Time: 3:35 PM - 5:00 PM
Location: 131 Tate Laboratory of Physics
“What Statistics 101 Doesn't Teach, But Should”
Charles Geyer, School of Statistics, University of Minnesota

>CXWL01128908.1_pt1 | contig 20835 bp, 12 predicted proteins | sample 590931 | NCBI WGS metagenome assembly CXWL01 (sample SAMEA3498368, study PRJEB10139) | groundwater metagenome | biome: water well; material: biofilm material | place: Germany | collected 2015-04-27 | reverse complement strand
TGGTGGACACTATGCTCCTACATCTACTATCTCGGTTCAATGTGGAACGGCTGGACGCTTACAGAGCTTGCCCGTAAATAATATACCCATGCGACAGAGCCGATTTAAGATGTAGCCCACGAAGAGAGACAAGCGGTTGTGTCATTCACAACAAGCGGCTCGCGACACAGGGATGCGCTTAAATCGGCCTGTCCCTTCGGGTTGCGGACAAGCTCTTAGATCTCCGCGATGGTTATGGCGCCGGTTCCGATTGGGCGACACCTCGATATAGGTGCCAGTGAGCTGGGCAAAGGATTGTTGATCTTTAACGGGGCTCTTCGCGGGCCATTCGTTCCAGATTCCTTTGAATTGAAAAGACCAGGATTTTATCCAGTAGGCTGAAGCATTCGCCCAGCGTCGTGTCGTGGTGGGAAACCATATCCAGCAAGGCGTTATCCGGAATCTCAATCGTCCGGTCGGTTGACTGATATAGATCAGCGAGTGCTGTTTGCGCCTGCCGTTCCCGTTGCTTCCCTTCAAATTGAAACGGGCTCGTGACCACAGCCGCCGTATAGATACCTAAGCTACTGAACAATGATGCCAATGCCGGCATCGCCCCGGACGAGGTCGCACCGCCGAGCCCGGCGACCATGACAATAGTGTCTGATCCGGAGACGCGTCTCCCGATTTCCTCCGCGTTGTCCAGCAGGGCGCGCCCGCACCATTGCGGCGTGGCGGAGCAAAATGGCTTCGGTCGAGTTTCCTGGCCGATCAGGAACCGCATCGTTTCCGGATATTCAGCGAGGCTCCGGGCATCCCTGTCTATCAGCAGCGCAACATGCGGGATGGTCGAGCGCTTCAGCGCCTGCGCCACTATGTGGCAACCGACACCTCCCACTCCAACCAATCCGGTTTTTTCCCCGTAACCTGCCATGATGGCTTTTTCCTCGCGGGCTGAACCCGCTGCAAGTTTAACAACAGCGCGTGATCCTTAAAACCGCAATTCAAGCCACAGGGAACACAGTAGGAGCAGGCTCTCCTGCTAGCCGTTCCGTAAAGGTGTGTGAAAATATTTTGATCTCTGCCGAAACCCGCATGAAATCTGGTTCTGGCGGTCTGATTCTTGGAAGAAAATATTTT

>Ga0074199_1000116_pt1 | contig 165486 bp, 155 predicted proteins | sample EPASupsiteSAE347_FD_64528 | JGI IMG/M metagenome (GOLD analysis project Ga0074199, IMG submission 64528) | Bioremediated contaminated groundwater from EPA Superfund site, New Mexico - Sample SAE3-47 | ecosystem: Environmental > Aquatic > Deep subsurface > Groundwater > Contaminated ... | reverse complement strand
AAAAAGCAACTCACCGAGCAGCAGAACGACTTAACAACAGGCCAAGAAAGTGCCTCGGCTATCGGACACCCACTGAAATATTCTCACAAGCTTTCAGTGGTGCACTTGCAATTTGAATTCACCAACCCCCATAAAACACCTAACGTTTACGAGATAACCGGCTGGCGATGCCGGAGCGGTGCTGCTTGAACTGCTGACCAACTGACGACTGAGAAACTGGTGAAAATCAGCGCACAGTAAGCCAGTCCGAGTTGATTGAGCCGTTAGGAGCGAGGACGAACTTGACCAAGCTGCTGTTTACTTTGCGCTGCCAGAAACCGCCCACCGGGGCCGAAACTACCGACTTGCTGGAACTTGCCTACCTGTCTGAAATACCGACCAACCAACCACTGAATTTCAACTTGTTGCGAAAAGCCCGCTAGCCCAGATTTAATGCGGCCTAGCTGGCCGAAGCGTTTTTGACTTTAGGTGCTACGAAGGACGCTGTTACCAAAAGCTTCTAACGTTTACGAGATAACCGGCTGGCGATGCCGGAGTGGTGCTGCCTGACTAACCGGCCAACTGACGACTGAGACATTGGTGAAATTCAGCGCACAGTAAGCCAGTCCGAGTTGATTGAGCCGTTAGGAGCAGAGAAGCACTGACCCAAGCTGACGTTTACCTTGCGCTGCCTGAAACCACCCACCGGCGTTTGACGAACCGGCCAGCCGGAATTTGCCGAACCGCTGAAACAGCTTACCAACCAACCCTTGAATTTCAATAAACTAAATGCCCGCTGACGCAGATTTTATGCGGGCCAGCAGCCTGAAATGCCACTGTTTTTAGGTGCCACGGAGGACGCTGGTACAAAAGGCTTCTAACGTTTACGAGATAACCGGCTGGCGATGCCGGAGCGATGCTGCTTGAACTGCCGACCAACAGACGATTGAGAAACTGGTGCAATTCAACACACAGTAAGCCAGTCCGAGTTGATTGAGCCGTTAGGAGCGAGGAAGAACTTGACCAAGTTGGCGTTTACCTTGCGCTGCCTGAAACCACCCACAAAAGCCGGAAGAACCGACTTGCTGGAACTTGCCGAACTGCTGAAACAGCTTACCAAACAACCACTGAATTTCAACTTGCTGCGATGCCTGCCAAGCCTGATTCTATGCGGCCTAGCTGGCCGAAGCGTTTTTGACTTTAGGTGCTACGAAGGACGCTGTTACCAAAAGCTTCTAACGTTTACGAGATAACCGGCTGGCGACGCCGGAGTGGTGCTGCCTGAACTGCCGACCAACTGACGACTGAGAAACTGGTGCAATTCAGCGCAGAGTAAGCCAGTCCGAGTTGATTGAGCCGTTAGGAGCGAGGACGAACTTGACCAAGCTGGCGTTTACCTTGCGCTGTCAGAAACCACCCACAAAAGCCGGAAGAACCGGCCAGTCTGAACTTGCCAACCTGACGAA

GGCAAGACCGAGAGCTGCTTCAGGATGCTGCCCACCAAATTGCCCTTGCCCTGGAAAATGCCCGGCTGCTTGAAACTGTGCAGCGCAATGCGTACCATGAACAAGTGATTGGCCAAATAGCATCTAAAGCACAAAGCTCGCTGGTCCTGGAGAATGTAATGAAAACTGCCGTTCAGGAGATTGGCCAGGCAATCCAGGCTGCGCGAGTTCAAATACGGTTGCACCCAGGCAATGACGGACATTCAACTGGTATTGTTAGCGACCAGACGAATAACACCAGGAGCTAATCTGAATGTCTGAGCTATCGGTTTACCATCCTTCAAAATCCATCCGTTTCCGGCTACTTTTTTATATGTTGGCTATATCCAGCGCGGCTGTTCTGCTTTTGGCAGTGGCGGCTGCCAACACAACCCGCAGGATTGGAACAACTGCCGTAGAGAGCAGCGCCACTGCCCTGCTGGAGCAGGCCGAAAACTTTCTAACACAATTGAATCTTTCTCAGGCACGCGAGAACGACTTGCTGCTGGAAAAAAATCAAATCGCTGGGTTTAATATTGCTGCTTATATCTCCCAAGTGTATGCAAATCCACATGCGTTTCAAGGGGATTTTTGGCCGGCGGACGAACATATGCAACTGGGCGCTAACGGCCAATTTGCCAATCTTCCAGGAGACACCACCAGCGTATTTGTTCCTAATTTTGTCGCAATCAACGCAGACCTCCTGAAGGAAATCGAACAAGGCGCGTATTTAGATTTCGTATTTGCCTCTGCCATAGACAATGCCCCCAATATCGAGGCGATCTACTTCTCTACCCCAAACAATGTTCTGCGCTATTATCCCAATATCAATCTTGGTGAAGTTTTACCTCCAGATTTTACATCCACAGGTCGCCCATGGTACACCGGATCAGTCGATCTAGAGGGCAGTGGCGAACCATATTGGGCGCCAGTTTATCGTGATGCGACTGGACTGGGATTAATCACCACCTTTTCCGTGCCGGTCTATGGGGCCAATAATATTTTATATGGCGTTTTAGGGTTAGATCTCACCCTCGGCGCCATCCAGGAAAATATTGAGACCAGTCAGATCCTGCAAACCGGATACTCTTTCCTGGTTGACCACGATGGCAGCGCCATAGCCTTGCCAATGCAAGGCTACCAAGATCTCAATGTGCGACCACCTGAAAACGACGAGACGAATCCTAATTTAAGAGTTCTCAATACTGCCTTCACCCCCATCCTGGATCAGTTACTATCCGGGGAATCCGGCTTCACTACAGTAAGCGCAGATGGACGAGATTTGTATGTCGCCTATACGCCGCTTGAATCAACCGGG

Introductory statistics courses teach the math not the philosophy, partly in order not to offend, because statistically questionable methodology is widely used in science. This questionable methodology has recently been highlighted in articles with provocative titles such as "The truth wears off: Is there something wrong with the scientific method?" (The New Yorker) and "Why most published research findings are false" (PLoS Medicine). Both parts of The New Yorker title are wrongheaded. The apparent decline of "statistical significance" in follow-up studies is a well-understood result of publication bias and multiple testing without correction, and it does not show anything wrong with "the scientific method." The PLoS Medicine title needs an addendum: in areas of science that rely heavily on statistics (which is understood in that journal). I will explain where the questionable statistical inferences go wrong using the electric power lines and cancer debacle as an illustration.
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